CLAYTON, Mo. — Some members of the St. Louis County Council say they were tricked into sweetening the pension for county prosecutor Robert McCulloch, but Executive Steve Stenger says that’s not true.

The council last year approved a change in the retirement system that benefited McCulloch, the 66-year-old prosecutor who gained fame following the fatal police shooting of Michael Brown in Ferguson, Missouri, in 2014.

The change made McCulloch eligible for both state and county pensions when he retires. After the St. Louis Post-Dispatch wrote about the change, some council members said they didn’t know what it was that they’d unanimously approved.

Stenger, though, told the Post-Dispatch ( ) that this wasn’t the case.

“No one was fooled, no one was tricked, there was no deceit,” Stenger said. “If someone needs to come in and read (legislation) to the council, then that’s a pretty darn sad state of affairs.”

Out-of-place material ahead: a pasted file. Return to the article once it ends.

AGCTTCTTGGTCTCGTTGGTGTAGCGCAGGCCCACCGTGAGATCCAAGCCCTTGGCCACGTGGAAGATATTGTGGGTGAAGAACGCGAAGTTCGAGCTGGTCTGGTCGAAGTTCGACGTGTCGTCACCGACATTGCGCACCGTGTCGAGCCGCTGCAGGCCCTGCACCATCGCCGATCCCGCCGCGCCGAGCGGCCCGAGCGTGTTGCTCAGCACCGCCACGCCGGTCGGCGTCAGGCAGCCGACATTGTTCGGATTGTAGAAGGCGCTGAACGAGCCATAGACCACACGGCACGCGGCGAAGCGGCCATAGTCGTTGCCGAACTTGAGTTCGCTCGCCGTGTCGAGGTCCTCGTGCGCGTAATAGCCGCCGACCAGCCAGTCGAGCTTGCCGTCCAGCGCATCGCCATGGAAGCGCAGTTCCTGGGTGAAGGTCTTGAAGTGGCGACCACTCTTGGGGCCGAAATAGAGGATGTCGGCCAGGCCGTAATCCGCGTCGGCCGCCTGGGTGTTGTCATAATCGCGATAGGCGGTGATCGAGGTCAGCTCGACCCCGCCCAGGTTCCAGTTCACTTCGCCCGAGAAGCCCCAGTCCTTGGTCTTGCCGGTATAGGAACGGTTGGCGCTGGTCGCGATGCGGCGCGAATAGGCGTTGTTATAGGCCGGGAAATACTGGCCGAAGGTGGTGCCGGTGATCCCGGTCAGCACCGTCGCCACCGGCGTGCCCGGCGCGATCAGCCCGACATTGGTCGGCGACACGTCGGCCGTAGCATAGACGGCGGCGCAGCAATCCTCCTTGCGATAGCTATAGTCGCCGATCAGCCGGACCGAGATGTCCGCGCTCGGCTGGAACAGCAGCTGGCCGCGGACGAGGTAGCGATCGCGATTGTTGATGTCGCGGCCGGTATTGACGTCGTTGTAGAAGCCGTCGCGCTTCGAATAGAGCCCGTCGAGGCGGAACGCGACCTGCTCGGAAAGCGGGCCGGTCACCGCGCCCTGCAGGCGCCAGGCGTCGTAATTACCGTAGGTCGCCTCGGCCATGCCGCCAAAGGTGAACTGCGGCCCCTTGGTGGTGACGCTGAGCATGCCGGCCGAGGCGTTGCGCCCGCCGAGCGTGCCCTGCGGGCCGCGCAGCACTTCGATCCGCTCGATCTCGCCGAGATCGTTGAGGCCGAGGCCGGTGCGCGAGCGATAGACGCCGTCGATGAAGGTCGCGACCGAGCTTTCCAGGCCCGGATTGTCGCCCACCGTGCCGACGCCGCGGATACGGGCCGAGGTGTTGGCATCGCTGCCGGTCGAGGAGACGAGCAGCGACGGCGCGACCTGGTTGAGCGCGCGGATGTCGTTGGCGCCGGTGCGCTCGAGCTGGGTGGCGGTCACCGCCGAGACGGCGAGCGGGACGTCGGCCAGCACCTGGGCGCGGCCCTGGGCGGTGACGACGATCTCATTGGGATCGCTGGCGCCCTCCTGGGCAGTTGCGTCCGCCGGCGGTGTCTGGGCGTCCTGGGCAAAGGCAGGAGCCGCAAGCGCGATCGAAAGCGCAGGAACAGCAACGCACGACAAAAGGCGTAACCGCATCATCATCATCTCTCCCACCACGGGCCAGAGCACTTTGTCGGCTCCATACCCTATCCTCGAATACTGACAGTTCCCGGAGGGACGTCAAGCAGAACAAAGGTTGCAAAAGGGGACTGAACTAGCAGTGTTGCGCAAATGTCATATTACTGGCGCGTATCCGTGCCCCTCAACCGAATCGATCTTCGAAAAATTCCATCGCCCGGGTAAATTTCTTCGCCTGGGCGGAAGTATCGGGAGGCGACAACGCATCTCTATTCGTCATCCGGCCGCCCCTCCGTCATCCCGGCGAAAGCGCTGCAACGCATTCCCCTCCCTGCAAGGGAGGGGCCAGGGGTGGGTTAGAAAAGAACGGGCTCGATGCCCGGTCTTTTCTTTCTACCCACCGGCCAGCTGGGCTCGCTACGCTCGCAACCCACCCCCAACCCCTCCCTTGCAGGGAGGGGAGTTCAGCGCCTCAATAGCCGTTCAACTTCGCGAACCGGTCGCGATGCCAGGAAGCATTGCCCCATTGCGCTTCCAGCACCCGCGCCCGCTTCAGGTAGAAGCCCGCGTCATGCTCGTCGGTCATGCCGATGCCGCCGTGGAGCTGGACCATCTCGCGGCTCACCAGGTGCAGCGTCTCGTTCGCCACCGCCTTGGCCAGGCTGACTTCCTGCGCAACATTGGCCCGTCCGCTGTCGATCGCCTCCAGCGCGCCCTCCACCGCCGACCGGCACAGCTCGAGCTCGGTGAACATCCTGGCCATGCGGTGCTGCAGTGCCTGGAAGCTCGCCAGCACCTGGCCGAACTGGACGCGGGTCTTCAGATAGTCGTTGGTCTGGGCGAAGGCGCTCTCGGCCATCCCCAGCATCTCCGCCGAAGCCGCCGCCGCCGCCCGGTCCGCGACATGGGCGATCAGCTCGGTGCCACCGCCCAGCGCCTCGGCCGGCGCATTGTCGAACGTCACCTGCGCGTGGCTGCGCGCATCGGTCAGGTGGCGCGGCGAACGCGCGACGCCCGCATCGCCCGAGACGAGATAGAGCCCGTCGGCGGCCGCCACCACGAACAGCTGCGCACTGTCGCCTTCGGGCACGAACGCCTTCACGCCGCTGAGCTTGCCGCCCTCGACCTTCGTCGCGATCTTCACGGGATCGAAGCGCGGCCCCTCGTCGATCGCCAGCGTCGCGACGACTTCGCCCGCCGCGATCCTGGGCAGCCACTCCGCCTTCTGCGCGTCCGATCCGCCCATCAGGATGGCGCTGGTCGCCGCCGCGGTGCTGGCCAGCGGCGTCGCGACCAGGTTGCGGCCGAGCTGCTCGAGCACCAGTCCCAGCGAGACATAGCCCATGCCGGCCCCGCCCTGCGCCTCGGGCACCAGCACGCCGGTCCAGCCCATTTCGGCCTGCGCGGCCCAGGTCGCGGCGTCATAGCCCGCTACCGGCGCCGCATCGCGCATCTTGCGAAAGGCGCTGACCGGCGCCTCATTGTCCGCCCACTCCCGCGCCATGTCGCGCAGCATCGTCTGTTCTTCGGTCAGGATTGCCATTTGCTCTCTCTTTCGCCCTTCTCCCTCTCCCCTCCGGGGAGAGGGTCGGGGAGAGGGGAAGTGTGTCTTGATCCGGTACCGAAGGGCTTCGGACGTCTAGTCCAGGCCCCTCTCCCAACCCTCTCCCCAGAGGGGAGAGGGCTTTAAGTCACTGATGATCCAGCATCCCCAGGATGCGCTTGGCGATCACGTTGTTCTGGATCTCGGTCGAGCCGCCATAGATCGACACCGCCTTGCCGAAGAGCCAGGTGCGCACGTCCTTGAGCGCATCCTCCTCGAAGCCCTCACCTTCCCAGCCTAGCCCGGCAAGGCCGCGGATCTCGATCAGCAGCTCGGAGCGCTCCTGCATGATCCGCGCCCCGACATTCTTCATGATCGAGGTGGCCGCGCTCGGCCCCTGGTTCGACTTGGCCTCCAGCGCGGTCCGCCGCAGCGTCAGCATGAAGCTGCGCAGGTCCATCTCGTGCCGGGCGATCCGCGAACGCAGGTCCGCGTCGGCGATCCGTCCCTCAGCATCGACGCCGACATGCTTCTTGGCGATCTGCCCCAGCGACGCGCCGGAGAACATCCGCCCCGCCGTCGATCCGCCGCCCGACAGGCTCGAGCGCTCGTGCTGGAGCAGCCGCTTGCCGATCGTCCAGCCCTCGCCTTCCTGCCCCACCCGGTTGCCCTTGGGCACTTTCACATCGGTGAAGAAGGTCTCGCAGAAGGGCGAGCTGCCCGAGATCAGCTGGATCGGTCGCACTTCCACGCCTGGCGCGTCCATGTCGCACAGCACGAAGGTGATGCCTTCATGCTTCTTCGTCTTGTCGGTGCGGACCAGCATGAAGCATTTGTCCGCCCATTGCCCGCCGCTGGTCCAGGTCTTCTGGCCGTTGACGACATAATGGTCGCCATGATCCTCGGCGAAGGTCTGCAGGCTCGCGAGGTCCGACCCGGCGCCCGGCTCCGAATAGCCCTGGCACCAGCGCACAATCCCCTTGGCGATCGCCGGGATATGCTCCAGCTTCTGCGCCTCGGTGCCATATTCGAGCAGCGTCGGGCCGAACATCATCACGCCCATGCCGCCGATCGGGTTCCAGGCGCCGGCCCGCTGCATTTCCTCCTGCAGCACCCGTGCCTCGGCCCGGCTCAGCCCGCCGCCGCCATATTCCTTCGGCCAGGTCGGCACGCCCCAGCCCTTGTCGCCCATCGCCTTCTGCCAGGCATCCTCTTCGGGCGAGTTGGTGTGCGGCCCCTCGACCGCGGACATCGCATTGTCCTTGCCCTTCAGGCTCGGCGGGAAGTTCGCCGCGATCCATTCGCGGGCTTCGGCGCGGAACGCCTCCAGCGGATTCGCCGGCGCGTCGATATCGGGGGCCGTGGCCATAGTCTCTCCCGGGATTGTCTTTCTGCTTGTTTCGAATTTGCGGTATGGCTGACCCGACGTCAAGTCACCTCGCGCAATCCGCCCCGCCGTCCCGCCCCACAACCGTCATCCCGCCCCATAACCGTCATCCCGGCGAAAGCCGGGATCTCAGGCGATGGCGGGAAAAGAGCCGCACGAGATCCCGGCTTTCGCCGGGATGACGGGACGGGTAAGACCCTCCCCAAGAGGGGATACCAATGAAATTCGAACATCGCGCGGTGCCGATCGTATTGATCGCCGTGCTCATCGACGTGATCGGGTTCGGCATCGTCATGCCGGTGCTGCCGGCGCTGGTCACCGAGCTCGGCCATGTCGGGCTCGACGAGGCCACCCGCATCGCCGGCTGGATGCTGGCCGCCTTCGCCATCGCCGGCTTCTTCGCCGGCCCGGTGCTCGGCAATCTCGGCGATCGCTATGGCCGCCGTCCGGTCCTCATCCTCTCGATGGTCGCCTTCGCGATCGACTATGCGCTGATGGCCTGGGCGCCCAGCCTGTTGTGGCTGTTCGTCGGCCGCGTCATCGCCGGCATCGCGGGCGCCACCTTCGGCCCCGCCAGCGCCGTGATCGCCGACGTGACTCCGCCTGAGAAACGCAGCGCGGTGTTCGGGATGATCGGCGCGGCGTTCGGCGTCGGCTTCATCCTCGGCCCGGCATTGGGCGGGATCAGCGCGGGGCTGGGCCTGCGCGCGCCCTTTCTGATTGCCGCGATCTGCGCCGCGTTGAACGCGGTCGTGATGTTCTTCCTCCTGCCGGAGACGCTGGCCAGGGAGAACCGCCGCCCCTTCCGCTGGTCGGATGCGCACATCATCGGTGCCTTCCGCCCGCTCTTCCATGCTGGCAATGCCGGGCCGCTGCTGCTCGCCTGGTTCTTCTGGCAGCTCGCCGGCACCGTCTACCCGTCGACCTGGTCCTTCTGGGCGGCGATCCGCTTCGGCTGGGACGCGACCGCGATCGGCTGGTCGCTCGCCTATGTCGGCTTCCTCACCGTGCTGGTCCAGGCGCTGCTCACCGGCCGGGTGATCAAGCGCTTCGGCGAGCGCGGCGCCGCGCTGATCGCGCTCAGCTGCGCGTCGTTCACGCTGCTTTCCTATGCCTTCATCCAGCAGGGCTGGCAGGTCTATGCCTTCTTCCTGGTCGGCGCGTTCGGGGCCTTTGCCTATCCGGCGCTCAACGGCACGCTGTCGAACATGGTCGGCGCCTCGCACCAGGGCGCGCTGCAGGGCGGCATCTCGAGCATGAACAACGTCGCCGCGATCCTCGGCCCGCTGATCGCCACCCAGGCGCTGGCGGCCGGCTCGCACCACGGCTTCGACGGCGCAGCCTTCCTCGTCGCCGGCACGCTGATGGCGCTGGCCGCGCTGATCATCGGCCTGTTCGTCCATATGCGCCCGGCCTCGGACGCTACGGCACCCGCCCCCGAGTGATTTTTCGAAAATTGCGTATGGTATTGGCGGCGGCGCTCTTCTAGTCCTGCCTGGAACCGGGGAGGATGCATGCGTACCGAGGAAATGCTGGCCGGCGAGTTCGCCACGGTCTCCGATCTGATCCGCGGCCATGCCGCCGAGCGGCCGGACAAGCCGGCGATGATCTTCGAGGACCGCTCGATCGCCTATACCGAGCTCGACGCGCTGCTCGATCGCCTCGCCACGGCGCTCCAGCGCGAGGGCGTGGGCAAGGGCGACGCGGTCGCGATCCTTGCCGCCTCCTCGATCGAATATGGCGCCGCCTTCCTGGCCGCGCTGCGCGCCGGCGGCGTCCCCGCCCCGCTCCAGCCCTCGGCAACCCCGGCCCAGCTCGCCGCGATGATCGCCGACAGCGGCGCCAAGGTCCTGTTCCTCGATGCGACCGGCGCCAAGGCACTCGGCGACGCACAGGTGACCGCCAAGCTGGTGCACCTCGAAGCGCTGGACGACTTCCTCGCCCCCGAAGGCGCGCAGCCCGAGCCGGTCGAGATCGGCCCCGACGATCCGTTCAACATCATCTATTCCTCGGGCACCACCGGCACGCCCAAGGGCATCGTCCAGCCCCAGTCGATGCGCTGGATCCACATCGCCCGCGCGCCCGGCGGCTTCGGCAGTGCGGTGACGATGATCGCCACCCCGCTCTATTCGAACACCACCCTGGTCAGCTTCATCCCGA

Stenger and McCulloch are Democrats. The Post-Dispatch reported that McCulloch gave Stenger’s campaign more than $100,000 in 2014, mostly in in-kind contributions.

Councilwoman Hazel Erby told the paper last week that members of the council “were blindsided.” Councilman Mark Harder said the council receives hundreds of pieces of legislation.

“This was an existing rule, and they changed a few words,” he said.

Erby is sponsoring a bill to undo the changes. Hearings are planned next month.

Stenger has previously defended amending McCulloch’s pension as “an act of fairness and appreciation for a lifetime of faithful service to the public.”

Brown, who was 18, black and unarmed, was fatally shot by white police officer in 2014. Instead of pressing charges against the officer, McCulloch referred the case to a grand jury, which declined to indict the officer. Some criticized McCulloch’s handling of the case.

The U.S. Department of Justice also declined to file charges against the officer, who resigned.

Information from: St. Louis Post-Dispatch,